Only four process intensification (PI) technologies - Hydrogen Membrane separation, Reverse Flow Reactors (RFR), Dividing Wall Column distillations (DWC) and Reactive Distillations (RD) - have been implemented at a large scale in the oil refining and base chemicals. The period of their first implementation - 1977-1987 - coincides with the change in focus of chemical process industry from product innovation to process innovation, due to global concerns of competition and the environment.

These PI technologies all have considerably lower investment cost and lower energy requirements, so they fit these new requirements very well. Their success is also due to the in-house design knowledge and pilot plant test facilities of the technology providers. For the near future, it is likely that hybrid combinations such as membrane assisted distillation and reactive distillation and reactive DWC will be implemented, by which further cost and energy reductions can be obtained. Small scale plants to convert natural gas to liquid fuels at remote locations to avoid flaring will be a bit further down the line. These plants will have highly intensified technologies, and use modular design and construction methods, offsetting increased investment cost per ton of product produced, due to the low production capacity per plant.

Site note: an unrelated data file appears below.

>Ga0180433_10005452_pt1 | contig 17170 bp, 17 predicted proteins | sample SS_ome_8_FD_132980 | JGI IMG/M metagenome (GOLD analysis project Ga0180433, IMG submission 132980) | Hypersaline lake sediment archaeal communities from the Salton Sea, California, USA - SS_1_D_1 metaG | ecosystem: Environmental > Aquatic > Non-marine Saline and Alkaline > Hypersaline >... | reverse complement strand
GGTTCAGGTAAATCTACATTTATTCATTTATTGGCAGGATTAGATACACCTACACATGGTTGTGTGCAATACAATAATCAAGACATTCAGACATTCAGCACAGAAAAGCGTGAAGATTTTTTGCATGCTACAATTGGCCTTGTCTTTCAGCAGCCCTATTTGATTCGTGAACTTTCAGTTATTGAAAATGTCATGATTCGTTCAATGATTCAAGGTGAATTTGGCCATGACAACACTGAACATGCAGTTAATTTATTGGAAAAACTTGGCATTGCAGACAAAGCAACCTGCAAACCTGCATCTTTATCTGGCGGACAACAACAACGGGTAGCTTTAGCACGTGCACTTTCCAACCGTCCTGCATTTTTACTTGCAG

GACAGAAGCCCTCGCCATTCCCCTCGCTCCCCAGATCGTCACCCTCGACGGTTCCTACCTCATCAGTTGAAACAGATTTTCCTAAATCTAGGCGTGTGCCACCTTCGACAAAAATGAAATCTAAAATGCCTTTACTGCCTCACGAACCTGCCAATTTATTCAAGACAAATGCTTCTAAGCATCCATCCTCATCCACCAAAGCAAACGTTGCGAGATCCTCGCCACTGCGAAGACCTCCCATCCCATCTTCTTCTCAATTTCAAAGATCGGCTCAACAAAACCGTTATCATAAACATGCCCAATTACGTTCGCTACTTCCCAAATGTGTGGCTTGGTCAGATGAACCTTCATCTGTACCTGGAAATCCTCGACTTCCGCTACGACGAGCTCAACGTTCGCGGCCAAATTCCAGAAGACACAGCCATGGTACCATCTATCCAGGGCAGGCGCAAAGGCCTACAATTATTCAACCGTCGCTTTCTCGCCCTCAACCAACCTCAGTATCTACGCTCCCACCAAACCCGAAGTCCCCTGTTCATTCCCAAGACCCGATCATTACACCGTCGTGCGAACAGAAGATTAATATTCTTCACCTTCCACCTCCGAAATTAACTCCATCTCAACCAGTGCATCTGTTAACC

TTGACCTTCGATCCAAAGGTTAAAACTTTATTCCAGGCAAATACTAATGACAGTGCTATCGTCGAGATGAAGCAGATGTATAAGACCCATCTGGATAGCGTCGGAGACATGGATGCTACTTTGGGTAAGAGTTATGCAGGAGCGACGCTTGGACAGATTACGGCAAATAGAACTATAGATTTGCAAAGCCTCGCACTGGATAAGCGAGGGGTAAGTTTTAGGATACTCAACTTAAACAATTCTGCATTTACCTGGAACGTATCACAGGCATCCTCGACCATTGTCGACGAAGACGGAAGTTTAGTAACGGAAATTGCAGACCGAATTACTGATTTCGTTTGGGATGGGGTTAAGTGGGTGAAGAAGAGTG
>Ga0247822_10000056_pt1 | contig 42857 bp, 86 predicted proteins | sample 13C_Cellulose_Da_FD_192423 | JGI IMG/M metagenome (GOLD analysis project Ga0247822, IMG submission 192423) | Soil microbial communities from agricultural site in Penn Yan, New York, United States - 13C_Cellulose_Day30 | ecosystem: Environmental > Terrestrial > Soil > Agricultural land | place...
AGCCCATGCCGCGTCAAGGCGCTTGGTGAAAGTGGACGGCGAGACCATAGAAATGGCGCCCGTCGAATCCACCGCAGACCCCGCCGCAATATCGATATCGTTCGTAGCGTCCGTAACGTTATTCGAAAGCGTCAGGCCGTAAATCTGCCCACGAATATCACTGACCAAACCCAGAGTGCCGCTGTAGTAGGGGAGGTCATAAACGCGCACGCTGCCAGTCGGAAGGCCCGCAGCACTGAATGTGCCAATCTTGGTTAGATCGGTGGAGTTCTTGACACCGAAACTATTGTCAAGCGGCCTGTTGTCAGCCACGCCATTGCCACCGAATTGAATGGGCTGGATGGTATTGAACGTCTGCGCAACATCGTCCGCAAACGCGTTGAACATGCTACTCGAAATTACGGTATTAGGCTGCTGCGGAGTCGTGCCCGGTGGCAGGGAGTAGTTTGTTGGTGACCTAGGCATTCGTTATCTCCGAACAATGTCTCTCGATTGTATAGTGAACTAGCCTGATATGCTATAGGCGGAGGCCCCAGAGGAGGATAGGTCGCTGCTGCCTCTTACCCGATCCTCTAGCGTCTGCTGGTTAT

For the long term transport fuels and base chemicals may be produced from biomass. Small scale plants at the biomass growth locations will be needed to reduce transport cost. These small scale plants will only be implemented when the investment cost per ton of product is competitive with products from fossil resources. That means that novel process routes have to be found that consume less chemicals. Highly intensified processes have to be developed with integration of steps in single equipment in combination with modular design and construction.


[1] M. Kaspereit A.A. Gorak, Special issue on hybrid and reactive separations, Chem. Eng. and Processing, 67 (2013) 1-147.
[2] A.A. Kiss, Dividing-Wall Column, in Advanced Distillation Technologies: Design, Control and Applications, John Wiley & Sons, Ltd, Chichester, UK, 2013.
[3] Sulzer Chemtech,, accessed 15.02.2016.
[4] Iain Baxter , Modular GTL as an Offshore Associated Gas Solution, presentation at Deep offshore technology Int. Amsterdam 2010, accessed 17.02.2016.
[5] J.T. Jacobs, Gas-to-Liquids Comes of Age in a World Full of Gas, JPT (2013) 68-73.
[6] C. Bramsiepe,, Low-cost small scale processing technologies for production applications in various environments - Mass produced factories, Special Issue “Chem. Eng.& Processing: Process Intensification” (2012) 32-52.
[7] J.P.M. Sanders, Process intensification in the future production of base chemicals from biomass, Special Issue “Chem. Eng.& Proc.: Process Intensification” 51 (2012) 117-136.
[8] J. Harmsen, Industrial Process Scale-up A practical innovation guide from idea to commercial implementation, Elsevier, Amsterdam, 2013.